Slide 31 - Answer Question 2 Hives Itching (of any part of body Swelling (of any body parts) Coughing Wheezing Throat tightening or closing Difficulty swallowing Difficulty breathing Sense of doom Dizziness Fainting or loss of consciousness
Slide 32 - Question 3 What is the immediate step that must be taken in treating a life-threatening allergy?
Slide 33 - Answer Question # 3 Emergency medications should be given immediately upon concern that the student might be experiencing an anaphylactic allergic reaction. 911 or Emergency Medical Services (ambulance with Advanced Life Support) should be called according to local district policy.
Slide 34 - Question 4 Is a willing volunteer staff member (who is not a nurse) able to give epinephrine if a nurse is not available?
Slide 35 - Answer Question # 4 Yes - The auto injector is designed for use by a lay individual, and the school nurse can train unlicensed school personnel to administer epinephrine by an auto-injector to a student with a patient-specific order in an emergency (training devices are available for both the EpiPen® and Twinject®).
Slide 36 - Question 5 What is the key to preventing an allergic reaction?
Slide 37 - Answer Question # 5 Avoidance of exposure to allergens is the key to preventing a reaction.
Slide 38 - Question 6 Can parents be notified that a child with an allergy is in their child’s class or classes?
Slide 39 - Answer Question 6 If the student’s parent/guardian requests, a letter can be sent home alerting all parent(s)/guardian(s) to the fact that there is a student with significant allergies in their child’s classroom. The student’s name should not be shared in the letter to protect the student’s right to confidentiality. The school must have parental permission to share the information.
Slide 40 - Question 7 What should be taken on a field trip for a student with a known allergy who may be at risk for anaphylaxis?
Slide 41 - Answer Question 7 Emergency Care Plan and Medications can be given to a designated individual (parent/guardian or an employee designated by the school district) who is familiar with the student’s health needs and will be directly available to the student.
Slide 42 - Question 8 What are the steps to take in the event that a student experiences an allergic reaction?
Slide 43 - Answer Question # 8 Notify the school nurse (if available) and initiate the Emergency Care Plan; Locate student’s epinephrine immediately; Implement the student’s Emergency Care Plan; including timely administration of epinephrine, if needed; and Call 911 or EMS according to local district policy if epinephrine has been administered.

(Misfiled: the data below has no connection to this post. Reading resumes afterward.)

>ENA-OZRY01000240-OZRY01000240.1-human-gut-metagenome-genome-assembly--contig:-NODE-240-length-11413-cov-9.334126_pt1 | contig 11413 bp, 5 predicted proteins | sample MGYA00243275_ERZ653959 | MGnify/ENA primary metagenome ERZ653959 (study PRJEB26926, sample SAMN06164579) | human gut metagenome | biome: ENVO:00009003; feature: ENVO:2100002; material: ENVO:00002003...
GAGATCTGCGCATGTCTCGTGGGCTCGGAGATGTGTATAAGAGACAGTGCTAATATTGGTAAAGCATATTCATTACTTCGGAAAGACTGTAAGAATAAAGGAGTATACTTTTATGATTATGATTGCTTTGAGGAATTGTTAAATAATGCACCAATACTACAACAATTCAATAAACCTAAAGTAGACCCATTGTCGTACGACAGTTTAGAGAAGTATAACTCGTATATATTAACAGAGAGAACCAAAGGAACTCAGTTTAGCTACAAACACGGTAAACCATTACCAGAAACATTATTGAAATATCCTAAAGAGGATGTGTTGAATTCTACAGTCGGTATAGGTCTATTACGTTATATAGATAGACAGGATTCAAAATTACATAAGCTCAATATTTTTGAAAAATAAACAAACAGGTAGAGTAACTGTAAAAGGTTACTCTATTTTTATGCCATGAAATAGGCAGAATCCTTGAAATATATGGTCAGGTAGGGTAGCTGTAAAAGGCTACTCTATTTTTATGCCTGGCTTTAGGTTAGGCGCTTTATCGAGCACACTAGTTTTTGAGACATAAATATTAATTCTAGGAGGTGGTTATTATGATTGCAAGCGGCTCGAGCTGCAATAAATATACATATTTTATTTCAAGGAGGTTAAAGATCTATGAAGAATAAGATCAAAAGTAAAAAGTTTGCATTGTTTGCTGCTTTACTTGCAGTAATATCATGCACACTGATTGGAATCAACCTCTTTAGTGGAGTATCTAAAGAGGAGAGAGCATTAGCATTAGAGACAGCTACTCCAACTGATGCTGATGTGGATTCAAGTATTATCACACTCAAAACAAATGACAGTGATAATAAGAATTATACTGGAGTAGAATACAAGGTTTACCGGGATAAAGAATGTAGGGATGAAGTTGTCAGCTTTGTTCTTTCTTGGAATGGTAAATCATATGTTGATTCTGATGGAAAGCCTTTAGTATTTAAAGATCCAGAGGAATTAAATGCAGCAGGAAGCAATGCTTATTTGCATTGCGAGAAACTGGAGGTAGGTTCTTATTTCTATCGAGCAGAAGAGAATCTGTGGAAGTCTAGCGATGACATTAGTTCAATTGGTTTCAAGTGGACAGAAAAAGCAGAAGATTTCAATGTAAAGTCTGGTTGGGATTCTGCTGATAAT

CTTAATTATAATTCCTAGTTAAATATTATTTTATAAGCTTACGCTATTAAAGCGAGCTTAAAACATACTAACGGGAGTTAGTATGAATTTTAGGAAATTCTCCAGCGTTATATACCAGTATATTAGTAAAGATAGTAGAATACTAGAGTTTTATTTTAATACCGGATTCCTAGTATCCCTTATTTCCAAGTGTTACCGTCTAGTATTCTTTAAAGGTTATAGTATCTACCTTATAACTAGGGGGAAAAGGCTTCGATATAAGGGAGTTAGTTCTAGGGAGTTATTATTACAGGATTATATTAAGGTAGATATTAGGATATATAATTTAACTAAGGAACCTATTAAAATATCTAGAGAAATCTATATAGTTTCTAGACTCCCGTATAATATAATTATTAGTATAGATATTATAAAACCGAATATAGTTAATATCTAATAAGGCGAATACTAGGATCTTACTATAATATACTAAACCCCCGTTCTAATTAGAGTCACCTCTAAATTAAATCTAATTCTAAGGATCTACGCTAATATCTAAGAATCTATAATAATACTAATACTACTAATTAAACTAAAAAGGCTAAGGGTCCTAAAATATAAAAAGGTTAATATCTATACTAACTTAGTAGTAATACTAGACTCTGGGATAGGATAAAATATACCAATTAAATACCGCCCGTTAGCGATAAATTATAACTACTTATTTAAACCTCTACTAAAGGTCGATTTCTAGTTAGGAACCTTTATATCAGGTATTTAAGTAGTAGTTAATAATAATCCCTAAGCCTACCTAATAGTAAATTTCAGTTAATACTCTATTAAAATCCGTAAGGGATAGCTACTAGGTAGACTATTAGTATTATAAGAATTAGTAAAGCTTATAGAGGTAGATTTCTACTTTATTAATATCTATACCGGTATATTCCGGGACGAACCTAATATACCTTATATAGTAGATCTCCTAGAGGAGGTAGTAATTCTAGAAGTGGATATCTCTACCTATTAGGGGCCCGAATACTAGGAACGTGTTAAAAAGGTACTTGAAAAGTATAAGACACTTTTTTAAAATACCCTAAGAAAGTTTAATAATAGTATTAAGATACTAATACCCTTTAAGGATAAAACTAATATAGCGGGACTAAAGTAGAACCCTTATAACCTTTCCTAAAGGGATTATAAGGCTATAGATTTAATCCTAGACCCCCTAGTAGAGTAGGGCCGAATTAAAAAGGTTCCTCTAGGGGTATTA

Slide 44 - Question 9 Name three steps important to Prevention/Recognition/Response to Food Emergencies.
Slide 45 - Question 9 Answer Prevent exposure Recognize when an exposure has occurred Know how to respond quickly and effectively
Slide 46 - Online Resources FAAN Back to School Tool Kit: http://www.foodallergy.org/section/back-to-school-tool-kit FAAN School Guidelines for Managing Students with Food Allergies: http://www.foodallergy.org/files/media/food-allergy--anaphylaxis-network-guidelines/SchoolGuidelines.pdf FAAN Food Allergy Action Plan: http://www.foodallergy.org/files/FAAP.pdf CDC National Center for Chronic Disease Prevention and Health Promotion: http://www.cdc.gov/healthyyouth/foodallergies/ American Academy of Allergy, Asthma and Immunology. (AAAAI). http://www.aaaai.org
Slide 47 - References Liberty Public School District Life Threatening Allergy Policy and Guidelines: http://www.schoolnutrition.org/uploadedFiles/School_Nutrition/104_CareerEducation/ContinuingEducation/Webinars/FoodAllergyWebinar-Allergy_policy_guidelines.pdf?n=9295 Spokane Public School District: http://www.spokaneschools.org/17422041383659530/blank/browse.asp?a=383&BMDRN=2000&BCOB=0&c=55889 New York State School Health Services: http://www.schoolhealthservicesny.com/uploads/Anaphylaxis%20Final%206-25-08.pdf School Nutrition Association Webinar Series: http://www.schoolnutrition.org/Content.aspx?id=12090
Slide 48 - References The Food Allergy and Anaphylaxis Network (FAAN). 800-929-4040, www.foodallergy.org American Academy of Allergy, Asthma and Immunology. (AAAAI). http://www.aaaai.org National Association of School Nurses. http://www.nasn.org Asthma & Allergy Foundation of America. http://www.aafa.org
Slide 49 - References Sicherer SH, Simons FER. Quandaries in prescribing an emergency action plan and self-injectable epinephrine for first-aid management of anaphylaxis in the community. J Allergy Clin Immunol. 2005; 115 (3): 575-583 Clark S, Pelletier AJ, Gaeta TJ, Camargo CA Jr. Management of acute allergic reactions and anaphylaxis in the emergency department between 1993-2003 [AAAAI Abstract 1185]. J Allergy Clin Immunol.2007; 117 (suppl 1):S30) Matasar MJ, Neugut Al. Epidemiology of anaphylaxis in the United States. Curr Allergy Asthma Rep. 2003;3(1):30-35) Food allergy: A practice parameter. Ann Allergy Asthma Immunol. 2006;96:S2 to S68 Management of food allergies in schools: A perspective for allergists. Journal of Allergy Clinical Immun. 2009;124:175-183. Sampson, HA, “Food Allergy”, from Biology Toward Therapy, Hospital Practice, 2000: May